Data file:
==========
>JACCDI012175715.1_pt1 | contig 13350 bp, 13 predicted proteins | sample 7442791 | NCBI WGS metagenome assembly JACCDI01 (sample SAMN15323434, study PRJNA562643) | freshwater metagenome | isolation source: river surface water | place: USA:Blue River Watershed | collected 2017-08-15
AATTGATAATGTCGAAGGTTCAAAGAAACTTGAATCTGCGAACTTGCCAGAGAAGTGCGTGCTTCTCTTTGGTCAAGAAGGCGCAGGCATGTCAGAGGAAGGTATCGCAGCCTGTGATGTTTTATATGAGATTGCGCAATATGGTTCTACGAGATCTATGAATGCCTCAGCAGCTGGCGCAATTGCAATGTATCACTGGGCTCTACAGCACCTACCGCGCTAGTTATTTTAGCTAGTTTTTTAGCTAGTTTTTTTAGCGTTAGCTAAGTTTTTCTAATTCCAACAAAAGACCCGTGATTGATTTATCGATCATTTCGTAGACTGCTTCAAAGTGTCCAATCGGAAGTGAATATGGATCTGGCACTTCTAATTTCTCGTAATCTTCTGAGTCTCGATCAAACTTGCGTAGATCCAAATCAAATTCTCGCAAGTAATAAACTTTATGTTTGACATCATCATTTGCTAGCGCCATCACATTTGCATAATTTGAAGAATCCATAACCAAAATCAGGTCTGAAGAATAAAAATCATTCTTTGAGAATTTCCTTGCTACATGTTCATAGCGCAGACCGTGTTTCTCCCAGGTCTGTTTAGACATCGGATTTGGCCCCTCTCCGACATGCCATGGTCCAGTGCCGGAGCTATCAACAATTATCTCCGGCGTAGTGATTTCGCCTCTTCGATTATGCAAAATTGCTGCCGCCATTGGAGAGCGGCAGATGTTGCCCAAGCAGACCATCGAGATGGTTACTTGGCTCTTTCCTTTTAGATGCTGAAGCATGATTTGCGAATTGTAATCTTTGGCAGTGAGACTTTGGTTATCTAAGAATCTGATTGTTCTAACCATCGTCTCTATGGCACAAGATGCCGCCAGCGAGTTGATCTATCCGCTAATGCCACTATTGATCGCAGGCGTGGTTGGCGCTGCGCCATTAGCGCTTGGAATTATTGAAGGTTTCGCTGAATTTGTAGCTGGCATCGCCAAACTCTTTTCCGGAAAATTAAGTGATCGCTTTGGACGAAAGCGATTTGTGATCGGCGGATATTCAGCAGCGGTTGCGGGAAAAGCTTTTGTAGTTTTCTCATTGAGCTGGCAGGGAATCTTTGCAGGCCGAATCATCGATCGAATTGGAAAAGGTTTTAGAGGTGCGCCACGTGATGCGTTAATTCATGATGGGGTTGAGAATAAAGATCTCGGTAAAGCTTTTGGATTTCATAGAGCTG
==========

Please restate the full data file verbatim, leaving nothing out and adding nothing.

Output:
>JACCDI012175715.1_pt1 | contig 13350 bp, 13 predicted proteins | sample 7442791 | NCBI WGS metagenome assembly JACCDI01 (sample SAMN15323434, study PRJNA562643) | freshwater metagenome | isolation source: river surface water | place: USA:Blue River Watershed | collected 2017-08-15
AATTGATAATGTCGAAGGTTCAAAGAAACTTGAATCTGCGAACTTGCCAGAGAAGTGCGTGCTTCTCTTTGGTCAAGAAGGCGCAGGCATGTCAGAGGAAGGTATCGCAGCCTGTGATGTTTTATATGAGATTGCGCAATATGGTTCTACGAGATCTATGAATGCCTCAGCAGCTGGCGCAATTGCAATGTATCACTGGGCTCTACAGCACCTACCGCGCTAGTTATTTTAGCTAGTTTTTTAGCTAGTTTTTTTAGCGTTAGCTAAGTTTTTCTAATTCCAACAAAAGACCCGTGATTGATTTATCGATCATTTCGTAGACTGCTTCAAAGTGTCCAATCGGAAGTGAATATGGATCTGGCACTTCTAATTTCTCGTAATCTTCTGAGTCTCGATCAAACTTGCGTAGATCCAAATCAAATTCTCGCAAGTAATAAACTTTATGTTTGACATCATCATTTGCTAGCGCCATCACATTTGCATAATTTGAAGAATCCATAACCAAAATCAGGTCTGAAGAATAAAAATCATTCTTTGAGAATTTCCTTGCTACATGTTCATAGCGCAGACCGTGTTTCTCCCAGGTCTGTTTAGACATCGGATTTGGCCCCTCTCCGACATGCCATGGTCCAGTGCCGGAGCTATCAACAATTATCTCCGGCGTAGTGATTTCGCCTCTTCGATTATGCAAAATTGCTGCCGCCATTGGAGAGCGGCAGATGTTGCCCAAGCAGACCATCGAGATGGTTACTTGGCTCTTTCCTTTTAGATGCTGAAGCATGATTTGCGAATTGTAATCTTTGGCAGTGAGACTTTGGTTATCTAAGAATCTGATTGTTCTAACCATCGTCTCTATGGCACAAGATGCCGCCAGCGAGTTGATCTATCCGCTAATGCCACTATTGATCGCAGGCGTGGTTGGCGCTGCGCCATTAGCGCTTGGAATTATTGAAGGTTTCGCTGAATTTGTAGCTGGCATCGCCAAACTCTTTTCCGGAAAATTAAGTGATCGCTTTGGACGAAAGCGATTTGTGATCGGCGGATATTCAGCAGCGGTTGCGGGAAAAGCTTTTGTAGTTTTCTCATTGAGCTGGCAGGGAATCTTTGCAGGCCGAATCATCGATCGAATTGGAAAAGGTTTTAGAGGTGCGCCACGTGATGCGTTAATTCATGATGGGGTTGAGAATAAAGATCTCGGTAAAGCTTTTGGATTTCATAGAGCTG